Difference between mammary epithelial cells from mature virgin and primiparous mice.
Mammary epithelial cells from mature virgin mice are similar to those from primiparous mice in several respects. However, there is one known difference. The cells from the mature virgin must traverse the cell cycle in order to become competent to make casein and enzymatically active alpha-lactalbumin in vitro; those from the primiparous animal can make these proteins without first traversing the cycle. In this regard, cells from human placental lactogen- and prolactin-treated mature virgins are, after involution, similar to those from primiparous mice. The developemental block in the cells from the mature virgin, imposed by preventing cell cycle traversal, has been partially delineated. It does not appear to reside at the levels of ultrastructural maturation or the formation of casein messenger RNA. Rather, the lesion is postranscriptional and may be at the level of translation, or posttranslational modification, or both. (+info)
Reproductive factors and fatal hip fractures. A Norwegian prospective study of 63,000 women.
STUDY OBJECTIVE: The aim of the study was to investigate the impact of reproductive variables (age at menarche, menopause, first and last birth as well as parity, lactation, and abortions) on hip fracture mortality. DESIGN AND SETTING: A prospective study in Norway with more than 60,000 women followed up for 29 years. A total of 465 deaths as a result of hip fracture were recorded. MAIN RESULTS: Statistically significant linear relations (p < or = 0.02) were found between both age at menarche and length of reproductive period (defined as age at menopause to age at menarche) and the mortality of hip fractures in women aged less than 80. The death rate for women with a late menarche (> or = 17 years) was twice that of the women with relatively early menarche (< or = 13 years). Compared with women with less than 30 years between menopause and menarche, the mortality rate ratio in women with more than 38 reproductive years was 0.5. We also found an inverse relation with age at first birth. CONCLUSIONS: This study supports by hypothesis that an early menarche and a long reproductive period protect against hip fracture mortality. High age at first birth may also be protective. (+info)
Moderate physical activity in relation to mammographic patterns.
High-risk mammographic patterns may be used as a surrogate end point for breast cancer in etiologic research as well as in prevention studies. Physical activity may be one of the few modifiable risk factors for breast cancer. We examined the relationship between physical activity and mammographic patterns among 2720 Norwegian women, ages 40-56 years, who participated in both the Second and Third Tromso studies. Epidemiologic data were obtained through questionnaires. Two questions from the Second Tromso study and five questions from the Third elicited information on physical activity. The mammograms were categorized into five groups based on anatomical-mammographic correlations. For analysis, patterns I through III were combined into a low-risk group and patterns IV and V into a high-risk group. Odds ratios that were adjusted for age, education, menopausal status, body mass index, parity, age at menarche, oral contraceptive use, and alcohol intake, with 95% confidence intervals, were estimated using logistic regression. Women who reported moderate physical activity, i.e., more than 2 h/week, were 20% less likely (odds ratio, 0.8; 95% confidence interval, 0.6-1.1) to have high-risk mammographic patterns compared with those who reported being inactive. This relationship remains consistent when stratified by menopausal status, parity, and tertiles of body mass index. However, all of the associations between various measures of physical activity and high-risk patterns found in this study are weak with confidence intervals that include 1.0. Thus, chance is a reasonable explanation for the weak associations found. The relationship between physical activity and high-risk patterns should be examined further as a means to explore the biologic mechanisms relating physical activity to breast cancer risk. (+info)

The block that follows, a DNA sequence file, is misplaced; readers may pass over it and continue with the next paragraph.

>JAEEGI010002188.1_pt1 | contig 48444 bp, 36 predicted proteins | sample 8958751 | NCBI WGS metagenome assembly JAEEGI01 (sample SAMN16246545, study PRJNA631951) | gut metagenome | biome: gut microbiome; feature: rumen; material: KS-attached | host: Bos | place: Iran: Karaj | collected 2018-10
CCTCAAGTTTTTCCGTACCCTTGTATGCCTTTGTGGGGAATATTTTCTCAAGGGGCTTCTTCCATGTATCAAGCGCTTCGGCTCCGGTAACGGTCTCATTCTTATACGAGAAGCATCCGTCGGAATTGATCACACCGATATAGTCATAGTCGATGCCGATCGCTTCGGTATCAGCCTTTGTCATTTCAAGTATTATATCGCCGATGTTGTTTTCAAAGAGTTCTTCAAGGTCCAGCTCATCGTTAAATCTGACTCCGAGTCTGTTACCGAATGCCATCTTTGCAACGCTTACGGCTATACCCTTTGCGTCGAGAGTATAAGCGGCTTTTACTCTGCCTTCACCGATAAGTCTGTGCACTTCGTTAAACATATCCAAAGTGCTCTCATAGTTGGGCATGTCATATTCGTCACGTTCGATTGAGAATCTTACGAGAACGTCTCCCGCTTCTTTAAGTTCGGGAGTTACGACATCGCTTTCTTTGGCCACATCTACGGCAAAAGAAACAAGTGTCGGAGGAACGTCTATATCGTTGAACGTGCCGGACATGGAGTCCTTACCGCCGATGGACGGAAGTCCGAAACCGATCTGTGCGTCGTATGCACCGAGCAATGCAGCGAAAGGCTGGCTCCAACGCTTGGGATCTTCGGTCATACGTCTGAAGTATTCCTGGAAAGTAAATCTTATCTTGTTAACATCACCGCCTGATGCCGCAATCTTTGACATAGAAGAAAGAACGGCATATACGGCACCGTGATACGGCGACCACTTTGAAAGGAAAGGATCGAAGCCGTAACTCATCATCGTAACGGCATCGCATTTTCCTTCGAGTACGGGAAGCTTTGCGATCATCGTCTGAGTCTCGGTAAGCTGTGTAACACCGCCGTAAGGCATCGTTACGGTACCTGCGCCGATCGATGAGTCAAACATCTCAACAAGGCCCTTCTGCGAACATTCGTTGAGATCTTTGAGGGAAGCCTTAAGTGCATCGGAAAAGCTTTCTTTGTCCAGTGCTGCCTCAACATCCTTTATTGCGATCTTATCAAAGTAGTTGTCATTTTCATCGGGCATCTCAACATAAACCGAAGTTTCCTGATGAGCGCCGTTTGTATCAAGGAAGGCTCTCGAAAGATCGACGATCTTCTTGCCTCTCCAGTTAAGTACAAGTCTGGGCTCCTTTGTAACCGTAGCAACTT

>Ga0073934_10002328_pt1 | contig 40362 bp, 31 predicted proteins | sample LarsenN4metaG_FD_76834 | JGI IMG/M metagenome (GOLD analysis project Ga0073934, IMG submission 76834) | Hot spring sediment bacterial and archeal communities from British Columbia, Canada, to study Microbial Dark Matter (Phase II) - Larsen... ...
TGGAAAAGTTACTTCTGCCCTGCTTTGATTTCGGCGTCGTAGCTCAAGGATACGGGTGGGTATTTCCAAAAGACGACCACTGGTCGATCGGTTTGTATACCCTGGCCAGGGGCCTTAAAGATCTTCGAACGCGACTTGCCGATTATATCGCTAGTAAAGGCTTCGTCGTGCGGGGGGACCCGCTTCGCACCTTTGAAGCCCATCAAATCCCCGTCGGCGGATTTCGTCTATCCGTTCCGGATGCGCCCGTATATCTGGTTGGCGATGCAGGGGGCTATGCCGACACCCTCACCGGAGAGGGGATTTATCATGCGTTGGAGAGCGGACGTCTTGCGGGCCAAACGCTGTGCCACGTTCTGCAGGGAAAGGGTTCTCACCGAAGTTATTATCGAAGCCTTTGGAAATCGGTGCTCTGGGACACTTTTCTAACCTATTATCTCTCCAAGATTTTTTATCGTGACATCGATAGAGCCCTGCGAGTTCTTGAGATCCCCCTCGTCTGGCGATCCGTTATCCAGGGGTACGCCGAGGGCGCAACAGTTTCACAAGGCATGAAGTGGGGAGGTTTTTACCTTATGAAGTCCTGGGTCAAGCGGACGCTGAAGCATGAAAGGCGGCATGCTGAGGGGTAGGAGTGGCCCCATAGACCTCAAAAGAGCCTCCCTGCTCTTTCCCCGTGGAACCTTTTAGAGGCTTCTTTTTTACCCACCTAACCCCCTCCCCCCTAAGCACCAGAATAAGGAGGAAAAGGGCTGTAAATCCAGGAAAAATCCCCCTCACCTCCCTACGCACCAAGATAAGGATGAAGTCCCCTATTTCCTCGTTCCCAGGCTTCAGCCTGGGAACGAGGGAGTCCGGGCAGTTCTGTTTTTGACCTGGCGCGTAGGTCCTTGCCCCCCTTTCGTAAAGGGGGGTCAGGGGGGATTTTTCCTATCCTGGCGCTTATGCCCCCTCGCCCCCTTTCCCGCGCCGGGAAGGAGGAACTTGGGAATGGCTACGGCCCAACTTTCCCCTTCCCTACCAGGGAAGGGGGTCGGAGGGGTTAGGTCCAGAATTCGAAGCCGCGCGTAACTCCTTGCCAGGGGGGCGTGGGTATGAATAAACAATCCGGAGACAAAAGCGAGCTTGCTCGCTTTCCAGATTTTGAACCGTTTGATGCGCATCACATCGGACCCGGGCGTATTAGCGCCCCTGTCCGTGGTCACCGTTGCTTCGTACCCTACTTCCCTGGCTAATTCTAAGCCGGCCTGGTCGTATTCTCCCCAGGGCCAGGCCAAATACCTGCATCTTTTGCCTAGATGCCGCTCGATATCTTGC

Reproductive experience and opioid regulation of luteinizing hormone release in female rats.
The objective of the present study was to determine whether reproductive experience that produces shifts in opioid regulation of prolactin secretion and behavioural functions also alters opioid regulation of LH during the oestrous cycle or lactation. In Expt 1 the effect of naloxone administration (i.v.) on LH was compared between age-matched, nulliparous and primiparous, catheterized female rats on dioestrus II. In Expt 2, the effects of multiple reproductive experiences on opiate control of LH were investigated using cyclic, nulliparous and multiparous (three litters) rats. In both experiments, no differences in naloxone-stimulated LH release were found between groups even though multiple reproductive experiences resulted in the prolongation of oestrous cyclicity. In Expt 3, day 8 lactating primiparous rats were administered 2, 5, 10 or 25 mg naloxone kg-1 i.v. The three lowest naloxone doses, but not the 25 mg kg-1 dose, significantly increased LH concentrations. The possible effects of prior reproductive experience on opioid control of LH during lactation were then investigated. Naloxone at 0.5 mg kg-1, but not at 2 mg kg-1 or 10 mg kg-1, stimulated a significantly greater rise in LH in multiparous (two litters) than in primiparous females. Overall, these data indicate that while modest differences were found in naloxone-induced LH responses between multiparous and primiparous animals during lactation, reproductive experience did not significantly alter opioid regulation of LH during subsequent oestrous cycles at the naloxone doses examined. Hence, the effects of reproductive experience on opioid regulation of LH are less pronounced than those previously found for opioid regulation of prolactin and behaviour. (+info)
Primary endometrioid carcinoma of fallopian tube. Clinicomorphologic study.